The rope snapped under the blunt knife Tuuri used to saw at it, and Sigrun landed on the ground in a graceless heap. For the beat it took her to drop from the branch after her lover, Tuuri thought she'd killed her for good, the twist of the noose still tight - then the struggling began, and quick as she could blink, Sigrun was on her feet, only to double over wheezing onto her knees again.
Tuuri, despite her shaking hands, helped her untie the noose and picked the chain that tied her wrists behind her back; her stomach roiled with cold, helpless fury, but she already had an idea. One of the members of their little band - Emil, the son of a rich family who'd fallen from grace and washed up half-starved by the roadside where they'd first taken his rich-kid clothes and then taken pity on him - liked fire. Really liked fire. It'd come in useful.
She wondered if, come morning, she'd get to pick a new moniker, perhaps Firebird instead of Blackbird? She'd like that. But revenge could come later. Lalli would find out where the Sheriff and his men had gone to drink, never even staying to watch Sigrun breathe her - luckily not - last. She wasn't sure she was glad about the lack of honour they paid their longest-standing enemy, but it'd at least given her a chance to come for the rescue, so she'd not complain. For the moment, she wrapped her arms around Sigrun, and rested her head against her lover's chest, listening to the uneven staccato of her heart slowly calming to a normal beat, and the rattle of her lungs to a normal breath.
"Better?" Sigrun asked after a while of carding her fingers through Tuuri's hair. Her eyes were half-closed, and she offered a lopsided smile as Tuuri reluctantly drew back to look at her. "I should be taking some of that comfort, I'm the one who almost got hung." Sigrun still sounded hoarse, and there were ugly bruises forming dark on her throat, but there was no trace left in her voice of the terrified anger she'd spat out as the men had trapped, outnumbered and chained her before stringing her from the tree.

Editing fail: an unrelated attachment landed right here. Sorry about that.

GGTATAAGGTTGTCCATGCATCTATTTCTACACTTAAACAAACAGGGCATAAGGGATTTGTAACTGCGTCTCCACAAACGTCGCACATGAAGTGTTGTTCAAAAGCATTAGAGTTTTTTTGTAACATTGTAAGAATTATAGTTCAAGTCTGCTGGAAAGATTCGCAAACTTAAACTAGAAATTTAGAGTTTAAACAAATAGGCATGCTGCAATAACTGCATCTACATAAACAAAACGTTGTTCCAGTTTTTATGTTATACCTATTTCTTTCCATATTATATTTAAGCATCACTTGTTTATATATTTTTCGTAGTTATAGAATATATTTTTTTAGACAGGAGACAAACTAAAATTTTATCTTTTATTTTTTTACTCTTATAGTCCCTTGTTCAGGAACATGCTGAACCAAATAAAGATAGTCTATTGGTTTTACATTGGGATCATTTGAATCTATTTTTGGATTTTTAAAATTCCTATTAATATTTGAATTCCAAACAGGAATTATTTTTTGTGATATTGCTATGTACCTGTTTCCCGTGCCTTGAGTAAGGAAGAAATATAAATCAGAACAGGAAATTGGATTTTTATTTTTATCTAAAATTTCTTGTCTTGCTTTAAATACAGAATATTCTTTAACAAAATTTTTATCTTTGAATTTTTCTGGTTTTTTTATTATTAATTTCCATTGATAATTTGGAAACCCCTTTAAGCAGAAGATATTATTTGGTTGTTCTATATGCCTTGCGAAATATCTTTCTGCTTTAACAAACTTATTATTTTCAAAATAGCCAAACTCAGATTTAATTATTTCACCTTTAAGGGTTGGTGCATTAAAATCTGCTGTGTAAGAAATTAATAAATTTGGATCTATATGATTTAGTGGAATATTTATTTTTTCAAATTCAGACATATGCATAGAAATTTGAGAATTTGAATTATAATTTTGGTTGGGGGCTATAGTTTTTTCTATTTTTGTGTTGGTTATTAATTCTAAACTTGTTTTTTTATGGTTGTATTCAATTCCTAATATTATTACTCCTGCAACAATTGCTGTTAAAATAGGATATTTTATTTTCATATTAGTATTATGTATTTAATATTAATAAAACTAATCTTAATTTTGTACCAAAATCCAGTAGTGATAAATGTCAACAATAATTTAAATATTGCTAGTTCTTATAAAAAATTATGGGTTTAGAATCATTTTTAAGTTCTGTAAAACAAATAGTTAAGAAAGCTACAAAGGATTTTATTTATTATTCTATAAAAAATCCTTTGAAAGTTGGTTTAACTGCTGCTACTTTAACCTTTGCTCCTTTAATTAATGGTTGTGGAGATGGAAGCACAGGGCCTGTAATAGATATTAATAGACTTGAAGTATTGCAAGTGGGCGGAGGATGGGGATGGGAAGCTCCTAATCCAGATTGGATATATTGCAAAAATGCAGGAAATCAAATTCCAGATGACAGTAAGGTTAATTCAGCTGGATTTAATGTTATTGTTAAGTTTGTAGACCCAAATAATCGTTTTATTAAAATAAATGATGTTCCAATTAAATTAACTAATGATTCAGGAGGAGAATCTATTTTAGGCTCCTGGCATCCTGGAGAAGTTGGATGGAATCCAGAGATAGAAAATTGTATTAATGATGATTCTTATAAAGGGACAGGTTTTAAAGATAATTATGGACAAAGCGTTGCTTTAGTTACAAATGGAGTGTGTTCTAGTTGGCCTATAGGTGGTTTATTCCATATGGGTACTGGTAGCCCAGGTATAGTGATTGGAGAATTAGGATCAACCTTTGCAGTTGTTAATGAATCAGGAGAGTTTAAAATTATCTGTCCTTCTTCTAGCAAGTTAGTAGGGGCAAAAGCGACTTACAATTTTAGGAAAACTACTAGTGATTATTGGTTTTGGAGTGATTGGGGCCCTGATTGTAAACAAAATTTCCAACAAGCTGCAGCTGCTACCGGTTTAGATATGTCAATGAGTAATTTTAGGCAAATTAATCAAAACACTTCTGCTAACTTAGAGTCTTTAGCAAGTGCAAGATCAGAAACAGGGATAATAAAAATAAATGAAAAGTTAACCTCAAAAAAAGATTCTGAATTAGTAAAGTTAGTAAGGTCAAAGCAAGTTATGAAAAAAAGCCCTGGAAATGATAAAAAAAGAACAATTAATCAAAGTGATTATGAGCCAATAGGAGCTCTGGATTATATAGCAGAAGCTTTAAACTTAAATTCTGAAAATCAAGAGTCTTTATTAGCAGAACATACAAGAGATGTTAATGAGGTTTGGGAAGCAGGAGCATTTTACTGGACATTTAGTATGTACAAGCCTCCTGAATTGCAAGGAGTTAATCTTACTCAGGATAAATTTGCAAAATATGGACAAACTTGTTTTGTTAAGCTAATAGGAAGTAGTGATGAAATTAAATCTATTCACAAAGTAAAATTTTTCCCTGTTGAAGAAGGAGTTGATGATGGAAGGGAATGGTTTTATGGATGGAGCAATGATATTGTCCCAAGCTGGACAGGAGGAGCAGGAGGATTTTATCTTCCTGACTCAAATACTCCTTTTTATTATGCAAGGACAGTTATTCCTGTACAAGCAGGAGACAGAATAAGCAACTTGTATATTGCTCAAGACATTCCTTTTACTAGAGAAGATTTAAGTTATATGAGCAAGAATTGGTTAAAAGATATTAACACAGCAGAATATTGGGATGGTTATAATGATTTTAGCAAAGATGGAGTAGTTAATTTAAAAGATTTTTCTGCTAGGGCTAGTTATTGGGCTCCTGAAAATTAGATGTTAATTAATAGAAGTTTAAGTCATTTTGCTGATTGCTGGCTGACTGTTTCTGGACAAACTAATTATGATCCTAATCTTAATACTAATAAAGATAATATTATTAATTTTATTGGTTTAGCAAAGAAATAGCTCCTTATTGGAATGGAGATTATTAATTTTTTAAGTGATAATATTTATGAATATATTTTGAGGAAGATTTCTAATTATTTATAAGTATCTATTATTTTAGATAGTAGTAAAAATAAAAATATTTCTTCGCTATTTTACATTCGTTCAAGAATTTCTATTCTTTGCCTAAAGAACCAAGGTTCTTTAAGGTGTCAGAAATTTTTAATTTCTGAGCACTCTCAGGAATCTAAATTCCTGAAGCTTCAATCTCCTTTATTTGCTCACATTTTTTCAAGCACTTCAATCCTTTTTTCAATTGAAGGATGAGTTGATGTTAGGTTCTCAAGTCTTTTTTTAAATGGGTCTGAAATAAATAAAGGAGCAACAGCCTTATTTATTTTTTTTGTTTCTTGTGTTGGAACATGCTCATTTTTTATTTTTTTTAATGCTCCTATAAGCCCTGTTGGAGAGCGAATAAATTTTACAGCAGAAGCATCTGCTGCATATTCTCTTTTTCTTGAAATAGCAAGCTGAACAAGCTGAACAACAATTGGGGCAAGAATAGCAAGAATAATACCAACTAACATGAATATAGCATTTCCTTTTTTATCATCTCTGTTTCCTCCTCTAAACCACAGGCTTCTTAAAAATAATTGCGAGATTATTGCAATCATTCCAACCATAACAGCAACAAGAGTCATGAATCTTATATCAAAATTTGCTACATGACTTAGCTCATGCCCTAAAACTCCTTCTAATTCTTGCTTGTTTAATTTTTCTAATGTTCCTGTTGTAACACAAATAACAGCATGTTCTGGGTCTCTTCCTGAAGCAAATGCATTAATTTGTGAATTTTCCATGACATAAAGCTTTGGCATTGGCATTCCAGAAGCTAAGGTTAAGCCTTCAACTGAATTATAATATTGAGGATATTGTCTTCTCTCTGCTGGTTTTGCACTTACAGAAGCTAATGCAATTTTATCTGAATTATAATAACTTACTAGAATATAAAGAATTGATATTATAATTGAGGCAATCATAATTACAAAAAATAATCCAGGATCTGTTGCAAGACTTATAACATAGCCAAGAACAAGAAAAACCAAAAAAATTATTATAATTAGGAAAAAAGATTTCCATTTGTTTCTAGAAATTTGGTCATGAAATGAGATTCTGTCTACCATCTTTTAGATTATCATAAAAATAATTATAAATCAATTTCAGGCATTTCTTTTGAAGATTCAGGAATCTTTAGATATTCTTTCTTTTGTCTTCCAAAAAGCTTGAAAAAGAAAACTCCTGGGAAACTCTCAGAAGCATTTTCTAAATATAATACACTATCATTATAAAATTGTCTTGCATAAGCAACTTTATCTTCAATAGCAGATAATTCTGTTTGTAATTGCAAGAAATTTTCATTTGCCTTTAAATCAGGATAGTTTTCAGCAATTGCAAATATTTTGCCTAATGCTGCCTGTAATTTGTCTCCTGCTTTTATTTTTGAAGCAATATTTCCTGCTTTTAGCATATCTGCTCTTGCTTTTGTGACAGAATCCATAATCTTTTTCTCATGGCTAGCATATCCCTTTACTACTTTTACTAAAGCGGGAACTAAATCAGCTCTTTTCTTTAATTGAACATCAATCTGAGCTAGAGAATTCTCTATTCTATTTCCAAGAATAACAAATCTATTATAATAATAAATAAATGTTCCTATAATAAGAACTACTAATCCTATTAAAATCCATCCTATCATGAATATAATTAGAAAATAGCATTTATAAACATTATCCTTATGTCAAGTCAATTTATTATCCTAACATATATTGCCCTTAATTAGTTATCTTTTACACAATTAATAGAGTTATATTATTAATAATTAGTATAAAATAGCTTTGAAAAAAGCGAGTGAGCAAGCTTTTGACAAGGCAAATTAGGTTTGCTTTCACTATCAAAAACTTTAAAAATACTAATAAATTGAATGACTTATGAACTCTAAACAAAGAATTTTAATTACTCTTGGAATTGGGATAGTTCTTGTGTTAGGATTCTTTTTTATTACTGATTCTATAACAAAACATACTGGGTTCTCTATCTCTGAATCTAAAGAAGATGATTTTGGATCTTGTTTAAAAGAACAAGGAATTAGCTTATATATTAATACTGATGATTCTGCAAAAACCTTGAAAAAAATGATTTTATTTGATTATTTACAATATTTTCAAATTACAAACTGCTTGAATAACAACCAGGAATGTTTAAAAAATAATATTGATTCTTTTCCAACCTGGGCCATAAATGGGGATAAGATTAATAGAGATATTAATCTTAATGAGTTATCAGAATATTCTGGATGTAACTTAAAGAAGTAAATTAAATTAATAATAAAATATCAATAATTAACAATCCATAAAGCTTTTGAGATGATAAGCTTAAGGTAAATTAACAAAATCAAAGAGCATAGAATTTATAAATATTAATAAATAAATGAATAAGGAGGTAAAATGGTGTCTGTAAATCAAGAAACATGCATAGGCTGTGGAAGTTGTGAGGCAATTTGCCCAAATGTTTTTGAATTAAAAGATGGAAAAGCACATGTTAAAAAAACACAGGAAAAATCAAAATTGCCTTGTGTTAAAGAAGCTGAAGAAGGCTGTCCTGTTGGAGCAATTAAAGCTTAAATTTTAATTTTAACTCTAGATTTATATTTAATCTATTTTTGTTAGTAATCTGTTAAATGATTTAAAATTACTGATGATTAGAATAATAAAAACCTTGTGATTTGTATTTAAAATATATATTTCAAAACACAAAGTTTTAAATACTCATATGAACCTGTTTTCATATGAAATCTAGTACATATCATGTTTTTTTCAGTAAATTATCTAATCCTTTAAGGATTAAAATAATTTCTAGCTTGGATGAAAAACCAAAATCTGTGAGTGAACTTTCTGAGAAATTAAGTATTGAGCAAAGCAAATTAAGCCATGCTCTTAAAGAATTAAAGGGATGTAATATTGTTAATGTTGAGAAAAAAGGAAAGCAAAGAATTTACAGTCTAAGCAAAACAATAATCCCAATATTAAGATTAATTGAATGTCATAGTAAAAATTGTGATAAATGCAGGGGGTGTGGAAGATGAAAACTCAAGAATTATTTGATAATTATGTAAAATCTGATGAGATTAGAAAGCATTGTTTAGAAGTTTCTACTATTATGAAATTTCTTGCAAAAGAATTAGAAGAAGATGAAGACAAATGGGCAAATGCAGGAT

The tree they'd made love under the first time, at that, the night after Sigrun had intercepted Tuuri's carriage and held her at gunpoint, almost three years back now. The pissheads, they must have known.
Tuuri forced the thoughts down and back into the present. "Hanged," she said. "Hung is when a man is…" she gestured. "And not just almost. You almost died, and I'd have had to do the robbing without you. I'd be no good at it."
"With that sweet weasel face of yours and all your decoy skills, you'd not have to do any robbing except once, you'd rob a rich someone else's heart and live like a princess to the end of your days with them."
"Don't wanna," Tuuri said. "I don't give a damn about riches unless it's with you. Come on. Onni said something would go wrong today; he'll worry, and Mikkel should have a look at you."
Mikkel - another member of their band, who'd once treated Sigrun's arm in exchange for his life after a heist gone bad - would no doubt be prepared for most eventualities from gunshot wounds to poison to sundry assassination attempts. He'd once claimed he'd cured the attempted beheading of a noble he'd served, but not even Reynir, despite his gaping, had fallen for that one.
"At least I still got my head on me," Sigrun quipped with a laugh that still sounded a little painful. No doubt she'd thought of the same incident.
"I'd like you less without it," Tuuri said, batting her eyes. "I hope Mikkel prescribes you bed rest, I think you do need comforting, too. There are some things I should kiss better before I set fire to the Sheriff's ass."
"Something tells me there won't be any bed-resting if you start doing that." Sigrun slipped her hand into Tuuri's, chafed wrist and all, and they made for the forest together.